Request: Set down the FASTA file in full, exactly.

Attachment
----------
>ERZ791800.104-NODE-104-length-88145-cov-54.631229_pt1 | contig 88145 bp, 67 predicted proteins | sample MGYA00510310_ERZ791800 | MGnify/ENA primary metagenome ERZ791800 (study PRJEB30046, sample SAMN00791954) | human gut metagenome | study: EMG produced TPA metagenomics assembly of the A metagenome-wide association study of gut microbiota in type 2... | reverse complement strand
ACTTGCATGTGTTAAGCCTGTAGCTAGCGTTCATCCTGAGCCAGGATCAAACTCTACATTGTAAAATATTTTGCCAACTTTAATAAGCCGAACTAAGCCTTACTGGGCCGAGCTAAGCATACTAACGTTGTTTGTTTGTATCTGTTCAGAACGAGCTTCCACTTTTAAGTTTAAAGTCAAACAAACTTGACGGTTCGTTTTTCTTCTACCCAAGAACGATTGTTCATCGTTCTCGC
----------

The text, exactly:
>ERZ791800.104-NODE-104-length-88145-cov-54.631229_pt1 | contig 88145 bp, 67 predicted proteins | sample MGYA00510310_ERZ791800 | MGnify/ENA primary metagenome ERZ791800 (study PRJEB30046, sample SAMN00791954) | human gut metagenome | study: EMG produced TPA metagenomics assembly of the A metagenome-wide association study of gut microbiota in type 2... | reverse complement strand
ACTTGCATGTGTTAAGCCTGTAGCTAGCGTTCATCCTGAGCCAGGATCAAACTCTACATTGTAAAATATTTTGCCAACTTTAATAAGCCGAACTAAGCCTTACTGGGCCGAGCTAAGCATACTAACGTTGTTTGTTTGTATCTGTTCAGAACGAGCTTCCACTTTTAAGTTTAAAGTCAAACAAACTTGACGGTTCGTTTTTCTTCTACCCAAGAACGATTGTTCATCGTTCTCGC